Important information - the value of investments and the income from them, can go down as well as up, so you may get back less than you invest.

As Black Friday passes and the earnings calendar slows down in the run up to Christmas, investors start to think about what next year holds in store. As ever, there are no easy answers. 

Back to the future 

The recent rally in stock markets has taken investors back close to the July peak. Last week’s reduced trading ahead of the Thanksgiving break delivered a fourth consecutive rise for the S&P 500 and the index is now within a whisker of its high point at the start of 2022. It looks increasingly like the October low last year was a sustainable bottom for investors. What is less clear is what 2024 will bring. 

Beyond the Magnificent Seven, it’s been a period of drift for markets as investors weigh up the good news of a likely peak in interest rates with the bad news of a potential recession next year. This kind of consolidation is not that unusual and tends to lead to further gains for investors for the simple reason that markets rise around two thirds of the time. Whether this is what happens in the months ahead depends to a large extent on whether next year turns out to be a year of recession or a soft landing for the economy. 

That in turn depends on whether central banks have judged their recent monetary tightening cycle correctly, raising rates just enough to quell inflation while avoiding pushing the economy into recession.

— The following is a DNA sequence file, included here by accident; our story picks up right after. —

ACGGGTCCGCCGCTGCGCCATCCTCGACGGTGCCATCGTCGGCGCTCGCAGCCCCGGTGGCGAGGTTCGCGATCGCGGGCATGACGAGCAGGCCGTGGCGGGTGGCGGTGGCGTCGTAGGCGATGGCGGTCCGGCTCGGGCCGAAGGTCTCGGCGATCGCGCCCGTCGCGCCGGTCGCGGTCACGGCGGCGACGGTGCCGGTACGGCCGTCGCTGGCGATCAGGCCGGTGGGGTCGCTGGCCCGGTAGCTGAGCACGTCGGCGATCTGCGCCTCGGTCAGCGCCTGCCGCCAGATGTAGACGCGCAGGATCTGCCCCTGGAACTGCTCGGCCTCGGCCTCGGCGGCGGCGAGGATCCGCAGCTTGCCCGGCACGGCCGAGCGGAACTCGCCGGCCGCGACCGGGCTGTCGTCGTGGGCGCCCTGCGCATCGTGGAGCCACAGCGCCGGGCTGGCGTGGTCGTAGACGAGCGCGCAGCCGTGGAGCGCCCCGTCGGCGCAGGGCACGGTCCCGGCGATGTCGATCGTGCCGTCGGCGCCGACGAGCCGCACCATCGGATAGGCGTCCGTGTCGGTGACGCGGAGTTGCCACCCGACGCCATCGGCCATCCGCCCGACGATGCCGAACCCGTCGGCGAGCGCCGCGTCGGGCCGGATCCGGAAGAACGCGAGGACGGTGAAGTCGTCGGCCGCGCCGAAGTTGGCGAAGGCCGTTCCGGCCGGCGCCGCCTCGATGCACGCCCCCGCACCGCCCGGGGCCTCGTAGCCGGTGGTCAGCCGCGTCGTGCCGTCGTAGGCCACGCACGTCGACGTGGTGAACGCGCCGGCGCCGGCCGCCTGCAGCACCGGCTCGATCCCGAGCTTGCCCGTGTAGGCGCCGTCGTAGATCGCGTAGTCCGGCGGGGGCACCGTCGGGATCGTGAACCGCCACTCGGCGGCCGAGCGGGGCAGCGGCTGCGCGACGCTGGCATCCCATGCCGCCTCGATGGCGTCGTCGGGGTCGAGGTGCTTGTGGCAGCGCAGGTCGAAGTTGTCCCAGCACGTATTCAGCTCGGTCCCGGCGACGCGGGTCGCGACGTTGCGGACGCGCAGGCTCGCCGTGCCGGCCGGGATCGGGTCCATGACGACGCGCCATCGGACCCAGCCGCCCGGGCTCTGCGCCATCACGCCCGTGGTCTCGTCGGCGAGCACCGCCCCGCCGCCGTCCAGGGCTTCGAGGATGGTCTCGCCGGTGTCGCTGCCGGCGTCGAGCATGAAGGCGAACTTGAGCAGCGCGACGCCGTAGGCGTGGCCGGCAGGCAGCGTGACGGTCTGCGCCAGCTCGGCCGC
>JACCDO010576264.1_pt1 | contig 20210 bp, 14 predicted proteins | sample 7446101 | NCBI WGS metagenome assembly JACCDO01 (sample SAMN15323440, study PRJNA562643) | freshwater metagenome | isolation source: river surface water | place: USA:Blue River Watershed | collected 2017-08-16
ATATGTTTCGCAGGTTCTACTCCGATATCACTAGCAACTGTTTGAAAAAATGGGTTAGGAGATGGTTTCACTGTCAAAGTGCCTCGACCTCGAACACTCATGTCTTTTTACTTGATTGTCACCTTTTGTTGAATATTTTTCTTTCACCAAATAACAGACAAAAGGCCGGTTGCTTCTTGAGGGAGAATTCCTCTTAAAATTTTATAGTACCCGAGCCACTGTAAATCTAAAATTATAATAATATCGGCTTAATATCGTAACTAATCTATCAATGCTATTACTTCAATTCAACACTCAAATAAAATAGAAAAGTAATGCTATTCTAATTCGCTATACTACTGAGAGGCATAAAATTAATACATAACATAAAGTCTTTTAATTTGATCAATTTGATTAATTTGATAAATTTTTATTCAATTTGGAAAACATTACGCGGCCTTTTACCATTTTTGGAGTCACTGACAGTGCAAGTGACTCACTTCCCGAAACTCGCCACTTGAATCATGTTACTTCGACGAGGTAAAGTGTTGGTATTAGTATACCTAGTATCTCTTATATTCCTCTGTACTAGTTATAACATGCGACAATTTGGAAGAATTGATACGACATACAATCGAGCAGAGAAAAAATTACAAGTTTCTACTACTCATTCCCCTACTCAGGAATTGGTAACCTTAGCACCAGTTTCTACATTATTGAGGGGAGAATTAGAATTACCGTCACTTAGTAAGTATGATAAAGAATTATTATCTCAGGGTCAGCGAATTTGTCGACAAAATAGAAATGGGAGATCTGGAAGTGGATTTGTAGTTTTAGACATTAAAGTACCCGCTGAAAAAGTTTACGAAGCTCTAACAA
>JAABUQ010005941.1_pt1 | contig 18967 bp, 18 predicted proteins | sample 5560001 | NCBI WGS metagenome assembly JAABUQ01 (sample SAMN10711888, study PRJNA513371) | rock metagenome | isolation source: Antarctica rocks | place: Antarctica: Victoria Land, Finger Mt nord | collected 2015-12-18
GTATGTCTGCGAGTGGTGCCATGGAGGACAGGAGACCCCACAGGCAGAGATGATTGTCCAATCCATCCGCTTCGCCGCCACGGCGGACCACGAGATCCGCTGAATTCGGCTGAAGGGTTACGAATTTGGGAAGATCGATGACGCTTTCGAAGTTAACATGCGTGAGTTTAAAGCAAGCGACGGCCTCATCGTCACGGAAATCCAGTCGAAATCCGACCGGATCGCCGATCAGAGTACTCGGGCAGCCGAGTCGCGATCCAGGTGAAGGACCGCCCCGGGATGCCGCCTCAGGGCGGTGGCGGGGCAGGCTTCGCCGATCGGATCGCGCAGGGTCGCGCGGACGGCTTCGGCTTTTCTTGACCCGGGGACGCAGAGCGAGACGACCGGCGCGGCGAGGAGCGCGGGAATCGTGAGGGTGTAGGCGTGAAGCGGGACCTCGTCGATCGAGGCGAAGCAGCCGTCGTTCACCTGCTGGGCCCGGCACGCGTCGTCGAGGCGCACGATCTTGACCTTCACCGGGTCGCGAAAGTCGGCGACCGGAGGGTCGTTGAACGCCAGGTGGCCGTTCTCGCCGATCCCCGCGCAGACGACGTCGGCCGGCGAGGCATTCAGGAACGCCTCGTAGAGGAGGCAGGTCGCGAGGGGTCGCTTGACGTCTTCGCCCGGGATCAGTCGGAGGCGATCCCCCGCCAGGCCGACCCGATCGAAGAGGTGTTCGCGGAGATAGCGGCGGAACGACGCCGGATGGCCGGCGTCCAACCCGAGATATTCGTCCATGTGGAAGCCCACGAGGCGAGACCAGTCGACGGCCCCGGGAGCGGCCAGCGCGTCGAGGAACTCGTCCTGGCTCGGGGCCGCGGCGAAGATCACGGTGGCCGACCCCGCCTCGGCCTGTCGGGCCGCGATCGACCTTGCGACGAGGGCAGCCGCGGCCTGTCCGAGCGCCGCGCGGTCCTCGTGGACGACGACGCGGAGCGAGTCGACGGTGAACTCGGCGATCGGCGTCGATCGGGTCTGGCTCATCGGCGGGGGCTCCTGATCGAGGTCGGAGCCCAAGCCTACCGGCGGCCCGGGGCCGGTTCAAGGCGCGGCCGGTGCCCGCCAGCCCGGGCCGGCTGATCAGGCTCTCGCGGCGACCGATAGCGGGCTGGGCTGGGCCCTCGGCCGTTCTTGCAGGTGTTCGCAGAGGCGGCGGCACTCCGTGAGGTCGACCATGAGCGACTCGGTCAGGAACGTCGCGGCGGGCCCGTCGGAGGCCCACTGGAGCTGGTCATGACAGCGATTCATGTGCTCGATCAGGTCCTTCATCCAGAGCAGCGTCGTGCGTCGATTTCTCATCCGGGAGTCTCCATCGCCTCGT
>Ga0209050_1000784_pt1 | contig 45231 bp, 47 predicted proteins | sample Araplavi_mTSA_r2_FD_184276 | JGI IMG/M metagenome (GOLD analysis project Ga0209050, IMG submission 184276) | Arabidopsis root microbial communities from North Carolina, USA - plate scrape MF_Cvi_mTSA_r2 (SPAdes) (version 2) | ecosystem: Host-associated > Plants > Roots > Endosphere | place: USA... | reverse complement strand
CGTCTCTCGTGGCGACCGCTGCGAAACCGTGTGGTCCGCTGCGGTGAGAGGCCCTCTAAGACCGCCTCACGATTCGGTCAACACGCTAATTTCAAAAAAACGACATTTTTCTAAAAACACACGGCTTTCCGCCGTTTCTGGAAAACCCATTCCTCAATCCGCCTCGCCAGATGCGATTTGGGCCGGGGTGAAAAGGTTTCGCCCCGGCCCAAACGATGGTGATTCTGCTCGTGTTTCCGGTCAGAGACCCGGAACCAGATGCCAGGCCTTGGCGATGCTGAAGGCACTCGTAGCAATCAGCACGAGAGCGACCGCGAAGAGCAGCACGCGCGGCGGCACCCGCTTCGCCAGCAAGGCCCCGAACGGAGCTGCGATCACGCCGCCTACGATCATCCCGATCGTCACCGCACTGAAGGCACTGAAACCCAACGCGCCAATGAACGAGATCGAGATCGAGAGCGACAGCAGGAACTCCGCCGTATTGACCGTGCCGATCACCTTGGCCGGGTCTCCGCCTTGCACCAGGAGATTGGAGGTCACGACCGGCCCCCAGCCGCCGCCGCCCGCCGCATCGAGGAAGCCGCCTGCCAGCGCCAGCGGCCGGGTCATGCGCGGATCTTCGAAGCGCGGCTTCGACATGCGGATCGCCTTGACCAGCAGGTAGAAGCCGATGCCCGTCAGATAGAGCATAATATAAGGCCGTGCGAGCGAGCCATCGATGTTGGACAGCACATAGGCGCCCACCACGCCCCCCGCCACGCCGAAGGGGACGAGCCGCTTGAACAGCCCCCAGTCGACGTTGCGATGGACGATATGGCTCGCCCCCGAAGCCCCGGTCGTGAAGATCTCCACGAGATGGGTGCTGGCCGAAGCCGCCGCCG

As market watchers put their forecasts for 2024 together a consensus is building that it could be a reasonable year for shares if there is indeed a soft landing and perhaps a slightly better one for bonds if interest rates do start to come down in the middle of next year. Cash is likely to remain attractive for the foreseeable future, offering a risk-free yield of between 4-5%. Other reliable sources of income like commercial property could have a better year, having already corrected sharply in the past couple of years. 

Commodities in focus

The outlook for key commodities is less clear. Gold in particular is undergoing a two-way pull. It tends to be less attractive to investors in a period of high interest rates because it pays no income and so looks relatively unappealing when a decent yield is available from other less volatile investments like bonds and cash. But at the same time, the precious metal has safe haven appeal at a time of geo-political uncertainty, and it tends to be boosted by a falling dollar, which makes gold cheaper to investors using other currencies. This week gold hit a new six-month high above $2,000 an ounce. 

Meanwhile, oil is heading the other way, impacted by an easing of tensions in the Middle East as the risk of a regional extension of the Israel/Gaza war reduces and amid concerns about a slowing global economy. Oil has fallen back below $80 a barrel at which level it represents a much lower threat to global growth and inflation.

Important information - investors should note that the views expressed may no longer be current and may have already been acted upon. Overseas investments will be affected by movements in currency exchange rates. This information is not a personal recommendation for any particular investment. If you are unsure about the suitability of an investment you should speak to one of Fidelity’s advisers or an authorised financial adviser of your choice.

Share this article

Latest articles

The UK’s best-kept secret

The importance of re-investing dividends


Tom Stevenson

Tom Stevenson

Fidelity International


Andrew Oxlade

Andrew Oxlade

Fidelity International

What does a £1m pension pot buy?

How to make your pension savings last


Becks Nunn

Becks Nunn

Fidelity International